As such, I have updated my OIDC certified client library oidc-client-js to support code flow with PKCE as of 1.6.0 (released in December 2018). I will follow up with another blog post on those details.

Other recommendations in OBBA

My summary of OBBA is a bit curt; it actually does provide a few other recommendations for JavaScript apps. The first has to do with same-domain apps, and the second has to do with the elephant in the room now that code flow is in play which has to do with refresh tokens. I have concerns about the latter.

Same-domain apps

Same-domain applications are those where the client-side browser-based application is hosted from the same domain as the API that it is invoking. Often an application would use a cookie as the authentication mechanism when making the calls to the backend API, but that design was discouraged for many years due to the potential for CSRF attacks on the API. Using token-based authentication was an approach to mitigate the CSRF attack, and those tokens would be obtained by the client-side JavaScript application using OAuth2 (and presumably with the implicit flow).

The somewhat surprising recommendation in OBBA for same-domain applications is to not use OAuth2 at all and use the old approach of using cookies to authenticate to the backend API. Suggesting an approach that makes security worse seems counterproductive, but the recommendation is based on yet another recent security specification: Same-site Cookies. Same-site cookies allows a web server, when issuing a cookie, to instruct the browser to only send the cookie when requests comes from the domain that issued the cookie. This behavior mitigates the CSRF attack.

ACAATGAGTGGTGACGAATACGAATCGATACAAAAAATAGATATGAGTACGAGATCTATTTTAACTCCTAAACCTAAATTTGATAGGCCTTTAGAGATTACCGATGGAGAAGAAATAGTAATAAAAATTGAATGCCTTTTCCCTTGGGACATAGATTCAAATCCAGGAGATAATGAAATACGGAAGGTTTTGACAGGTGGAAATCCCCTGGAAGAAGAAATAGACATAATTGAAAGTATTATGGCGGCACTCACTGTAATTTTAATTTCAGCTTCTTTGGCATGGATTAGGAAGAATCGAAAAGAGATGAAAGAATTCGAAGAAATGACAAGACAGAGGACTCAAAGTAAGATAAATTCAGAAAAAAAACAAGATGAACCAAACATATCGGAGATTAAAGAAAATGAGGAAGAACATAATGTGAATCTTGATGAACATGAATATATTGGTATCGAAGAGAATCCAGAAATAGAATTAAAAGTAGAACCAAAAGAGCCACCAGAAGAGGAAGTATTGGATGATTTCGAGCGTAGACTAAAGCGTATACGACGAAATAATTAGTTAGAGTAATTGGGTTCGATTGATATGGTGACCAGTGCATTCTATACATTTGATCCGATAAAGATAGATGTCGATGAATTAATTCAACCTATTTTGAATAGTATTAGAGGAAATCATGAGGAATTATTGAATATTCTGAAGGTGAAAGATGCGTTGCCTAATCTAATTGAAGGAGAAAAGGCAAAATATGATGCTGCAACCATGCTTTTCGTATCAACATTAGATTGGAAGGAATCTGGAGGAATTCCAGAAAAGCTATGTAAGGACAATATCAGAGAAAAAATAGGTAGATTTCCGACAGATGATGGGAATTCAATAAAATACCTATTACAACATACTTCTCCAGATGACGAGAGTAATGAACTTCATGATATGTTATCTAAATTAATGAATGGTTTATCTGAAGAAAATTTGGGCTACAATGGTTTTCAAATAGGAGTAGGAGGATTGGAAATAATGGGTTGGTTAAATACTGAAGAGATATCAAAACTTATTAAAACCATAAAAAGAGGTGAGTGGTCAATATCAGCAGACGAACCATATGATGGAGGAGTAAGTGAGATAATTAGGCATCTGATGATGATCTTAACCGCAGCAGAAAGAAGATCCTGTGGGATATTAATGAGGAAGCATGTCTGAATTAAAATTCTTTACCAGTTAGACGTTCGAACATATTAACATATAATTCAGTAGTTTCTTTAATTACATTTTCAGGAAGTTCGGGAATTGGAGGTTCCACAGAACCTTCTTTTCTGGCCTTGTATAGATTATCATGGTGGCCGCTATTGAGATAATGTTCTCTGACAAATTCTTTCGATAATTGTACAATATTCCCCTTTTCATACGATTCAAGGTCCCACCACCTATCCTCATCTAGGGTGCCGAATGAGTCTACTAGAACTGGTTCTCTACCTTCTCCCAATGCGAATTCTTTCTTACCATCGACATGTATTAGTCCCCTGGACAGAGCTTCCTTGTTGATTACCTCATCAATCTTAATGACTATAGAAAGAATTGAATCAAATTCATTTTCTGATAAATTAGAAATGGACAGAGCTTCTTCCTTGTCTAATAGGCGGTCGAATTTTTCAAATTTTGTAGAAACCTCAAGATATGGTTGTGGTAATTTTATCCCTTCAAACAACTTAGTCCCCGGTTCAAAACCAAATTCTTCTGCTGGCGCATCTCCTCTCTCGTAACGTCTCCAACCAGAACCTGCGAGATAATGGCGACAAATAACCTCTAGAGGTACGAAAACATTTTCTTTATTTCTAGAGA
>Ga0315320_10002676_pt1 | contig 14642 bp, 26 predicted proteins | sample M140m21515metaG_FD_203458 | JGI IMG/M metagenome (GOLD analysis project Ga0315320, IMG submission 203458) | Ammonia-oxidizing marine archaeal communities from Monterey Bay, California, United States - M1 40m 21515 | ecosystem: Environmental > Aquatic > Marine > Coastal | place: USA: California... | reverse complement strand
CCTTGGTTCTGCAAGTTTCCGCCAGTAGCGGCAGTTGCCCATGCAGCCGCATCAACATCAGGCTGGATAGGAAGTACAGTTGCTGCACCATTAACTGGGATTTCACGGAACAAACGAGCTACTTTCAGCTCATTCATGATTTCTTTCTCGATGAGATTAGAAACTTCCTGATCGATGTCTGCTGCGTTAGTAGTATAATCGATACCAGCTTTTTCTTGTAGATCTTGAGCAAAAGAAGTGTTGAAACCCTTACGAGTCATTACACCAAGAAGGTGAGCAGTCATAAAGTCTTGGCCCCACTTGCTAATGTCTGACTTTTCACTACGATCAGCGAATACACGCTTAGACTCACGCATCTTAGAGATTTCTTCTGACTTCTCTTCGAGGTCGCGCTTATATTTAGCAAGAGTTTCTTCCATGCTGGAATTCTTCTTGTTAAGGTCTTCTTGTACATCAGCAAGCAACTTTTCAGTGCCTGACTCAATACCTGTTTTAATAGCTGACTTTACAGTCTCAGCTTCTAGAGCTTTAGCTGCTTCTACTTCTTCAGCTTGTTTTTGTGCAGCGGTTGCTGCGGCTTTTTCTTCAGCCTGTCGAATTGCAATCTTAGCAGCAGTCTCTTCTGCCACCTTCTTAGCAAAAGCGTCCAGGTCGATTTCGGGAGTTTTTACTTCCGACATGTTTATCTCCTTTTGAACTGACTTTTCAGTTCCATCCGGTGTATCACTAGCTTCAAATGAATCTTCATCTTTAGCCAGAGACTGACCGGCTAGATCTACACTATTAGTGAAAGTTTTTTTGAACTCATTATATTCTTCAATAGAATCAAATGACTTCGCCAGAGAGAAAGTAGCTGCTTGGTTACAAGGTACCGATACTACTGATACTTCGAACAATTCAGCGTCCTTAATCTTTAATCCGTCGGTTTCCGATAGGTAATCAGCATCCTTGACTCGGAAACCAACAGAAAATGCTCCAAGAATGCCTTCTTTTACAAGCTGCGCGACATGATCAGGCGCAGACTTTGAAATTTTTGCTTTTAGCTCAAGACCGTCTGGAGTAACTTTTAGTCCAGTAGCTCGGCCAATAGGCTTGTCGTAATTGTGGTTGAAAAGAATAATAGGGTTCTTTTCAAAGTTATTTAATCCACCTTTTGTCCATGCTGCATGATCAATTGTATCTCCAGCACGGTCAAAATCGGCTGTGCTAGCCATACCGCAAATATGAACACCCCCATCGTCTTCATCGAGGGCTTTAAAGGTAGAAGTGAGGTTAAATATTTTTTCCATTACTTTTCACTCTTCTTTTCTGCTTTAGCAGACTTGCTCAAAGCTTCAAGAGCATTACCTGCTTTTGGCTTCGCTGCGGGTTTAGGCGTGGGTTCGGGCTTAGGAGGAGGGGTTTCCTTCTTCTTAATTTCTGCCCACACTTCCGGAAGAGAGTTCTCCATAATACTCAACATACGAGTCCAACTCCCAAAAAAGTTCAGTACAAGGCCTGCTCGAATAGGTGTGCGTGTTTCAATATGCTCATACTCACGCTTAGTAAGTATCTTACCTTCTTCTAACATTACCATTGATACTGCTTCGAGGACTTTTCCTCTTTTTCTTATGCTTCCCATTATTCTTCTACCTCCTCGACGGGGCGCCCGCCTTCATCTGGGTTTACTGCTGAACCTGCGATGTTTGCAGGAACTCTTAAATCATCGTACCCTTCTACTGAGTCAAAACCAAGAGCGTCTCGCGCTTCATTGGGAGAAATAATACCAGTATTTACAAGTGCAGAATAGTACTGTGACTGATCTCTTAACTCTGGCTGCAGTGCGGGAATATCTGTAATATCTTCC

Given that same-site cookies have sufficient browser support now, it seems practical to rely upon it for our CSRF protection and thus this recommendation in OBBA is also convincing. But at the same time it’s sort of ironic that the OAuth 2.0 for Browser-Based Apps best practices document suggests not using OAuth.

Anyway, this doesn’t help you if your API must be accessed by clients on different domains or from clients that aren’t running in the browser, so using OAuth2 and token-based security for your API for those scenarios is still appropriate.

Token renewal and refresh tokens

Access tokens expire and client applications need some user-friendly mechanism for renewing those access tokens. Prior to OBBA, a common renewal technique for implicit clients would was to make a new request to the authorization endpoint but using a hidden iframe. In fact, the OIDC spec even added a provision for this style with the prompt=none authorization request parameter. This relied upon the user’s authentication session (typically in the form of a cookie) at the token server for this to succeed. This approach works fairly well (if you can get over your incense of still using an iframe in this day and age). Recall, though, that when the implicit flow was developed CORS was still not a viable option. And even with the updated guidance in OBBA, the iframe approach is still a valid approach.

Now that our browser-based JavaScript application will now be using code flow, the obvious question comes up “why couldn’t we use refresh tokens now instead of iframes to renew access tokens?”. This is technically possible (again, assuming CORS), but the concern is that if the refresh token is exfiltrated from the browser then it can be used by an attacker to perpetually access the API on behalf of the user. Unbound refresh tokens issued to public clients are more powerful (and therefore dangerous) than an individual access token. As such, OBBA states that you should not use refresh tokens for browser-based applications. Case closed, right? Maybe…

The practical effects of OBBA and BCP

The intent of the OBBA guidance was meant to simplify the work needed to be performed in a browser-based JavaScript application to obtain access tokens, and to reduce the mental burden on the application developer so that they did not need to be security experts. But, unfortunately, I worry these documents will have the opposite effect.